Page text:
Scientists have peered for the first time into the interior of a lake hidden beneath the Antarctic ice sheet. Subglacial Lake Whillans, located less than 400 miles from the South Pole, had sat isolated under the ice for hundreds of thousands of years—perhaps up to a million years. But over the last week a team of ice drillers has used a jet of hot water to melt a narrow hole into the lake through 2,600 feet of ice.
Final confirmation that the lake had been reached unfolded inside a steel shipping container parked on the ice sheet on four massive skis. Seventeen people crowded into this mobile control room as a video camera was lowered into the borehole. All eyes were riveted to a computer monitor. A scene reminiscent of cosmic wormhole travel unfolded on it: the camera steered into the black void at the center of the screen; the smooth, round, undulating walls of ice-hole scrolled by on the edges.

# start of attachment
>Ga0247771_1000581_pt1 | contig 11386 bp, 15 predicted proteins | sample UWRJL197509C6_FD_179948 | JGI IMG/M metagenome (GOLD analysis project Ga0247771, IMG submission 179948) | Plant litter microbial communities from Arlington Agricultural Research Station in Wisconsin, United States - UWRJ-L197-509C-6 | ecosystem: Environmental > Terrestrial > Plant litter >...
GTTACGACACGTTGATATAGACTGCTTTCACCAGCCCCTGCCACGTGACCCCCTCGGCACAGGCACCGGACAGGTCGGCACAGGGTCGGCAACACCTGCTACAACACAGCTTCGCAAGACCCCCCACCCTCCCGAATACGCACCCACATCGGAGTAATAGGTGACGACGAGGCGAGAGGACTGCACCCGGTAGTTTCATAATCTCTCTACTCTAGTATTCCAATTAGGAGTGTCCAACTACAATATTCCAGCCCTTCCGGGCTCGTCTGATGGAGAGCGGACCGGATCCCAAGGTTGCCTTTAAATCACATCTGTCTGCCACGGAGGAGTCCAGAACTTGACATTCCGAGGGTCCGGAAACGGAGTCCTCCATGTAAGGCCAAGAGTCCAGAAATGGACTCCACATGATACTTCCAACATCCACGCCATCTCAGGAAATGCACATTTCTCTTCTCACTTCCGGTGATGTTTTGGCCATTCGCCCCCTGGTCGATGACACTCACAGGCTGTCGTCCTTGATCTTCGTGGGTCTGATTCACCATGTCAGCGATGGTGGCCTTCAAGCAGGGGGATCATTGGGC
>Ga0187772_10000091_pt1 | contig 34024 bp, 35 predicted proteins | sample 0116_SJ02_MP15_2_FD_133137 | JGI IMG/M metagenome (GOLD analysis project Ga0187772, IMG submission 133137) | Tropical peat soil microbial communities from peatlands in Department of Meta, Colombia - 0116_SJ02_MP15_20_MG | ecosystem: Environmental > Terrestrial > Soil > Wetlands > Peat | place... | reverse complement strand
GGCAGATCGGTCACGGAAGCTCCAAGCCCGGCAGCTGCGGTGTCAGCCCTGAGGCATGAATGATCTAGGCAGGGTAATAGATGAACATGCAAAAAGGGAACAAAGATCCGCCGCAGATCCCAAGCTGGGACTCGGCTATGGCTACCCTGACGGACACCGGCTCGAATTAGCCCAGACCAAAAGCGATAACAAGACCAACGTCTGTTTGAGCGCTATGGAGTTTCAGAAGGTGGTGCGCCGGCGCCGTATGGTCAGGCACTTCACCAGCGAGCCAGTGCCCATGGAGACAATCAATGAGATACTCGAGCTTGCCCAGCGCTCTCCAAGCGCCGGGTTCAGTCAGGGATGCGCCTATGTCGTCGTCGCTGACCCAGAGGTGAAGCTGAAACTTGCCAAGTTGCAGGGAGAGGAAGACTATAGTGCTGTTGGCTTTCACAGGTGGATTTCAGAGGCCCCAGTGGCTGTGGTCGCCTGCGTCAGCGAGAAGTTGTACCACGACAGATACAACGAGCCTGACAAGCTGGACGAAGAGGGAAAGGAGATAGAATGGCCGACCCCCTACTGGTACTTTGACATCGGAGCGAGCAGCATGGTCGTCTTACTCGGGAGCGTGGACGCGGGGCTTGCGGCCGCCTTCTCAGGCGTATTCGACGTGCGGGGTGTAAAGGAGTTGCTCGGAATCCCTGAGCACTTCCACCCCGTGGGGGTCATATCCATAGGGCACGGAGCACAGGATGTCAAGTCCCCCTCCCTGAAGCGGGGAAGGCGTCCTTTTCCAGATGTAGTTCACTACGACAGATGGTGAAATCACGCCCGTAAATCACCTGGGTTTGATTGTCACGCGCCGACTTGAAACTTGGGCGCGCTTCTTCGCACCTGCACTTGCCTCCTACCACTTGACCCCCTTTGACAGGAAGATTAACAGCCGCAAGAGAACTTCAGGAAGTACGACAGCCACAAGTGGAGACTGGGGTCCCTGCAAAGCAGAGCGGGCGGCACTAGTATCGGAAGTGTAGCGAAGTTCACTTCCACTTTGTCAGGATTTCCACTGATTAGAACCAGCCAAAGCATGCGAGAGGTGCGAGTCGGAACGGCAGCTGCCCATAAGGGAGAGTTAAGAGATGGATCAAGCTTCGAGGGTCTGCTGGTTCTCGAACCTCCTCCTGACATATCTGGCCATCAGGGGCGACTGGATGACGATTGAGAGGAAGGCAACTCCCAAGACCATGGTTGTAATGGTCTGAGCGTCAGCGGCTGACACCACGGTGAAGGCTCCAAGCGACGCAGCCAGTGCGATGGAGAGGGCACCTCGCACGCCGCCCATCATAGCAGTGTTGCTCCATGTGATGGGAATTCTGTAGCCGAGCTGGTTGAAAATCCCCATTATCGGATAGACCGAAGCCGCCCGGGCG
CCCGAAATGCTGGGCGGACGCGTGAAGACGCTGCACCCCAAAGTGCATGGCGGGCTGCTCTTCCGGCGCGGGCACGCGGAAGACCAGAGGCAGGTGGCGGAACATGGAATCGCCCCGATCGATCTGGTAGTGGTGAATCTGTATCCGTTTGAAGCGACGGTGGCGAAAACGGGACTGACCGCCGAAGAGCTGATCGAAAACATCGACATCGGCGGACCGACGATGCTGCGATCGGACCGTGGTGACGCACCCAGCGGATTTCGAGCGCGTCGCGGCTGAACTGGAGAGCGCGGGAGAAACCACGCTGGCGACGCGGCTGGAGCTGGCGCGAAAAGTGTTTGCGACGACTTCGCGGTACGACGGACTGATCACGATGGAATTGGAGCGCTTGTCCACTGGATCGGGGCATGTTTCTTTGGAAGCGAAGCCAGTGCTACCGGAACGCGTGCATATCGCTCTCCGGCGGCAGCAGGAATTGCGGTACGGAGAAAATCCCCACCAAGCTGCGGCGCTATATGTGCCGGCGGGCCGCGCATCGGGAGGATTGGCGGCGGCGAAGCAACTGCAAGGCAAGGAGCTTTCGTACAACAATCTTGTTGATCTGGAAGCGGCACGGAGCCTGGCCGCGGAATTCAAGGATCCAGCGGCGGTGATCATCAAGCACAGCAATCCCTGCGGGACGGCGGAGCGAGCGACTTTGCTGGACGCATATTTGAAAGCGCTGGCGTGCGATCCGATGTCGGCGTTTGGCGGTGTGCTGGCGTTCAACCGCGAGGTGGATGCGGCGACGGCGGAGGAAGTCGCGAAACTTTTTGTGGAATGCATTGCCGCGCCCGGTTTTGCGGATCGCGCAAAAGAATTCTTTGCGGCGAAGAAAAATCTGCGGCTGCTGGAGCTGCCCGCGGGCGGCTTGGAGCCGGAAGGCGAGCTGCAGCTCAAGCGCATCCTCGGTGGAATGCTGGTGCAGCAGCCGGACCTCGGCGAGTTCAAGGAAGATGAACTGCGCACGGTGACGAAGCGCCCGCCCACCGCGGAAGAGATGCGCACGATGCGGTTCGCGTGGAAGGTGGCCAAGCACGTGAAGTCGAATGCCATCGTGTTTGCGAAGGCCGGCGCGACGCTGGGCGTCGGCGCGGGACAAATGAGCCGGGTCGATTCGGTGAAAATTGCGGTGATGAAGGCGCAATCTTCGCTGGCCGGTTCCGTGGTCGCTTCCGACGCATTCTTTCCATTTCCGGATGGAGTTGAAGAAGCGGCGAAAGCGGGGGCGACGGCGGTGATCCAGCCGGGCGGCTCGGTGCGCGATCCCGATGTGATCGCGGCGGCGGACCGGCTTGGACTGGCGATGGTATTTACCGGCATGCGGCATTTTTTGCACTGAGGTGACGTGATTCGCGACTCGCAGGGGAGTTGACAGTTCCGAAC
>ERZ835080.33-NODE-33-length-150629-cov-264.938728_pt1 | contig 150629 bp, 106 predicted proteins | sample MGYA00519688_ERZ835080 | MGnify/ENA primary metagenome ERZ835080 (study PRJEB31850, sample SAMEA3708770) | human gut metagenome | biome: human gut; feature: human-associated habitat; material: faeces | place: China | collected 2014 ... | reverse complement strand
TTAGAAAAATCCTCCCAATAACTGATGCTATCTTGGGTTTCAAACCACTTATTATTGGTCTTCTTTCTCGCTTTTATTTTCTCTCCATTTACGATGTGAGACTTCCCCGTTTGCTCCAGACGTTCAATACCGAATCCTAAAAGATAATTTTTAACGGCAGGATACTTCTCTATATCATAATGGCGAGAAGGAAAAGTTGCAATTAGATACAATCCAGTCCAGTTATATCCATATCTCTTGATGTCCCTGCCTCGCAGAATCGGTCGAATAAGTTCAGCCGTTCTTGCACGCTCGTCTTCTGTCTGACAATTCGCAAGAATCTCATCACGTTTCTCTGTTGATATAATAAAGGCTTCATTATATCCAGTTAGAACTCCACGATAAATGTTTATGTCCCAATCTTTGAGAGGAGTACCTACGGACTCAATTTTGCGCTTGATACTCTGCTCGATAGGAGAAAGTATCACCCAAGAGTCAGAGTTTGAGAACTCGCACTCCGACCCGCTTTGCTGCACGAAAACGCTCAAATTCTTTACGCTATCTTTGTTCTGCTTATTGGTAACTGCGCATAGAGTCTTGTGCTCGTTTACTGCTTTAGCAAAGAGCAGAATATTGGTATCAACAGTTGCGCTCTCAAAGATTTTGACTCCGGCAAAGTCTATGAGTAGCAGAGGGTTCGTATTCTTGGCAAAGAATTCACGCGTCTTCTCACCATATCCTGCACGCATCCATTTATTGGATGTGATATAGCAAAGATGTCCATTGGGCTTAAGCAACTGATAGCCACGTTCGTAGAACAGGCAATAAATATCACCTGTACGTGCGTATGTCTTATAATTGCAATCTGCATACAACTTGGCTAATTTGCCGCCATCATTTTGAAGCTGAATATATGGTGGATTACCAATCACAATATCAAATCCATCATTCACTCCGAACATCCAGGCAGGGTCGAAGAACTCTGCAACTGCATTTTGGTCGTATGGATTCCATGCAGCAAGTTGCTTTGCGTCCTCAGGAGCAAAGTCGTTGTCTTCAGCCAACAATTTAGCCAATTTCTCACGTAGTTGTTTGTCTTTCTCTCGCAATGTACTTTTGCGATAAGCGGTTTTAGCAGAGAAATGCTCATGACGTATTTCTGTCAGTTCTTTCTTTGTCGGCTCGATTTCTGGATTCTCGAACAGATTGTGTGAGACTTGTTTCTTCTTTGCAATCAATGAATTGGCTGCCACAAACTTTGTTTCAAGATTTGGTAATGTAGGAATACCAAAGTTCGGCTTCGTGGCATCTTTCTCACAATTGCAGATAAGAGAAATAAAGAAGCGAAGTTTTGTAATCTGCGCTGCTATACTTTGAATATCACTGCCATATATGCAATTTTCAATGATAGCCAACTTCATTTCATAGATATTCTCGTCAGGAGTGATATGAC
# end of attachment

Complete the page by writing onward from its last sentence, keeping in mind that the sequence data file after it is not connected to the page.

Billowing clouds obscured the camera’s view in the lower reaches of the hole. Then, as the swirling silt settled, a fuzzy picture emerged: the camera lay on its side, its lens looking across a muddy brown bottom strewn with small rocks. Wisps of mud drifted above. The image, knitted in rows of grainy pixels, echoed the first pictures of the Martian surface, radioed back by the Viking lander almost 40 years ago.
The door of the control room opened and in stepped a woman covered head to ankle in a sterile white Tyvek suit—Jill Mikucki, a microbiologist from the University of Tennessee in Knoxville who had helped lower the camera into the lake. Mikucki pointed her own little Canon at the image on the computer monitor and tried to snap a photo—“Oh,” she murmured, disappointed: the cold had killed her batteries. She paused. “It’s beautiful,” she said, forced to appreciate it in the moment—“really beautiful”—then she hurried out to help retrieve the camera.